1. Write a story about a New Years Eve party that causes time to stop.
2. Use the following in your story: an undercover detective, the back of a converted van, and a box of Franzia (wine).

“Pssst, hey buddy,” a voice said from behind me. I turned and found a man in a red velvet tuxedo that had seen better years gesturing to me. I walked toward him and he handed me a note. “Make sure Almstedt gets that.”
“What? I don’t even know the man. Give it to him yourself.” But the man had slipped into crowd and was gone.
Being curious and not particularly fond of conspiracy, I unfolded the note and read it. It was a mathematical formula.
I grunted and tucked the note into my pocket. Crackpots, the lot of them. I turned my attention back to my wife’s conversation. She was must have been excited or angry about something because she was talking with her hands. Charles seemed to be agreeing with her, so I supposed she wasn’t angry. I listened in.
“I told him the very properties of the theory that made it unsuitable made it a promising candidate for our project. He finally agreed,” she said shaking her head. Charles nodded.
“You’ve always been very convincing,” he said and laid her arm around her shoulders in a way that made me look more closely at his body language. Was Corrine’s boss hitting on her? He was at least twice her age and she was married. To me. He caught me staring and smirked.
Luckily a waiter passed by with a tray of champagne right then, so I snagged two and interrupted Corrine mid-sentence to put a glass in both her and Charles’ hands.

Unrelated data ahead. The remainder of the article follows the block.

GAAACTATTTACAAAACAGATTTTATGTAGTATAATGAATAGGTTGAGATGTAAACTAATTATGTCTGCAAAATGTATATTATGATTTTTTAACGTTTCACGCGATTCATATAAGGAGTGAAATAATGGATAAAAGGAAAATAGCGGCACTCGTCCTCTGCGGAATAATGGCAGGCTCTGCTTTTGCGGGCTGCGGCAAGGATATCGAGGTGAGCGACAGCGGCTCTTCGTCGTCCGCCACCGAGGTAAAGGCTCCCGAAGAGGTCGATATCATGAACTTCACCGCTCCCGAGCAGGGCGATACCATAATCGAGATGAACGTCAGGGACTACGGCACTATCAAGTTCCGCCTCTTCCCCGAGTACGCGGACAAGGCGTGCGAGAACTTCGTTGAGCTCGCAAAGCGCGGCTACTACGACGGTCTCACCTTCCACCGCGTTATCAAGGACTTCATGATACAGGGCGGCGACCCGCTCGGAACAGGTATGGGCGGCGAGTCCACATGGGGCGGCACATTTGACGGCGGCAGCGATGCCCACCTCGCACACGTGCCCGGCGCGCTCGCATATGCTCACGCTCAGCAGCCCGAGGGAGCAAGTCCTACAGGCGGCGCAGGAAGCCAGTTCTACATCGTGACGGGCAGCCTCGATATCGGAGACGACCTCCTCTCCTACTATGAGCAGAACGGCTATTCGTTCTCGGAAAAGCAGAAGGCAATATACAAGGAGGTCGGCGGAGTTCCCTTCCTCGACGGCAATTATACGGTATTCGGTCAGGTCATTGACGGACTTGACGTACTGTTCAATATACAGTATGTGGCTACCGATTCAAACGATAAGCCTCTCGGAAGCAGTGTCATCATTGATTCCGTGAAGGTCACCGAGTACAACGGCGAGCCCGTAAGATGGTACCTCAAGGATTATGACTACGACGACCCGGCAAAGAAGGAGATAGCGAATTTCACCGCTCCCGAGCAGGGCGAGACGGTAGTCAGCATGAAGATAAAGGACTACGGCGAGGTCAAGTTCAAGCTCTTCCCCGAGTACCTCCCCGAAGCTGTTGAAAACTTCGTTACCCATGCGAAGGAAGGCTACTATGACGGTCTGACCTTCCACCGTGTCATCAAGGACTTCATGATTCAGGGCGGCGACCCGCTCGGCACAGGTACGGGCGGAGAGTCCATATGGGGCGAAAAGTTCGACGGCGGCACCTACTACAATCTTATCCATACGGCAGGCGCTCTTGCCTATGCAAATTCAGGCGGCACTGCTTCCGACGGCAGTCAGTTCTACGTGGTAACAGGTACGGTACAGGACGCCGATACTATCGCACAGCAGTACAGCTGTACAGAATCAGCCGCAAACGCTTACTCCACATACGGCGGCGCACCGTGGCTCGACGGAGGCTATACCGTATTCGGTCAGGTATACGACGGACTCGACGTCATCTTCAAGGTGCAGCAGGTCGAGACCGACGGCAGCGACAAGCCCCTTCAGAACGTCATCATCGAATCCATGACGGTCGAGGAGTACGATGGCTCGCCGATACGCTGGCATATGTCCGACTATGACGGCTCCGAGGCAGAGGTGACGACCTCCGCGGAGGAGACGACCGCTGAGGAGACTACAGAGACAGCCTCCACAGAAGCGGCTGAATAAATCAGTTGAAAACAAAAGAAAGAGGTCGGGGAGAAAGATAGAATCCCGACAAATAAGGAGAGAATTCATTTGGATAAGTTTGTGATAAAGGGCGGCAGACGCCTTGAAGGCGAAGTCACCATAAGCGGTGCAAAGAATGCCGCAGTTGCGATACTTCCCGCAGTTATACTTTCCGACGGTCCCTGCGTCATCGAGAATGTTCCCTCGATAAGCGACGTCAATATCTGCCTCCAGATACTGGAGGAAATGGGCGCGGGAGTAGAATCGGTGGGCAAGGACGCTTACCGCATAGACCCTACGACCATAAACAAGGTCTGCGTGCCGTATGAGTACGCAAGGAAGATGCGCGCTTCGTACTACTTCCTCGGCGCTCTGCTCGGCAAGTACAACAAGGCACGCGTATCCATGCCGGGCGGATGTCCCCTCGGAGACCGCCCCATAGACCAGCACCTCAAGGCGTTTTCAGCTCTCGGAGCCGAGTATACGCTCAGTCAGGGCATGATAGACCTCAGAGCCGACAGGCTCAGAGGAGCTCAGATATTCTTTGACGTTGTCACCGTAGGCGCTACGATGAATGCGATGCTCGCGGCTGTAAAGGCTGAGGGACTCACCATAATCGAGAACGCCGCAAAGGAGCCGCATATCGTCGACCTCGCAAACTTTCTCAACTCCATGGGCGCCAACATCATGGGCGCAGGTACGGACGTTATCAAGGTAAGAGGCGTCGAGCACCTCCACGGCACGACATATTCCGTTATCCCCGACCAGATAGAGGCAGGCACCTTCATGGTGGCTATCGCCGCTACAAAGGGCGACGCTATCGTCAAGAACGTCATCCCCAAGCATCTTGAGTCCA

“Have you guys heard this one?” I asked, being rude but it got Charles away from my wife, “What did the subatomic particle say to the duck?”
All members of the conversation turned to me and gave me varying degrees of evil eyes, including my wife.
“Quark, quark.”
One man tittered, and Corrine rolled her eyes at me, but took my arm and excused us, leading me toward the buffet line.
“Henry,” she started to explain in her patient-but-I’m-gonna-chew-you-a-new-one tone.
“Is your boss always so touchy with you?” I demanded.
That stopped her tirade. She blinked.
“What?”
“Your boss was flirting with you.”
“You’re imagining things. Charles is happily married.”
“He put his arm around you.”
She paused, denial on her lips. “He did, didn’t he? How odd. I’m sure it didn’t mean anything.”
“If he does it again, I’m going to remind him that you’re married.”
She patted my arm and kissed my cheek, a small smile on her face.
We stood in line, holding hands, and I was content for the moment, until my other hand touched the paper in my pocket.
“Do you know what this means?” I handed her the mysterious note.
She glanced at it, and then stopped, causing a small tangle in the food line behind us.
“Where did you get this?”
“Some guy handed it to me to give to your Professor.”
She handed it back to me, “Then I guess you should do so.”
“But what does it mean?”
She titled her head to the side and then shook it slowly, which either indicated that she wasn’t sure or that I was an idiot.
“Come on,” she towed me out of line and toward the head table, where several high muckety-mucks were sitting.

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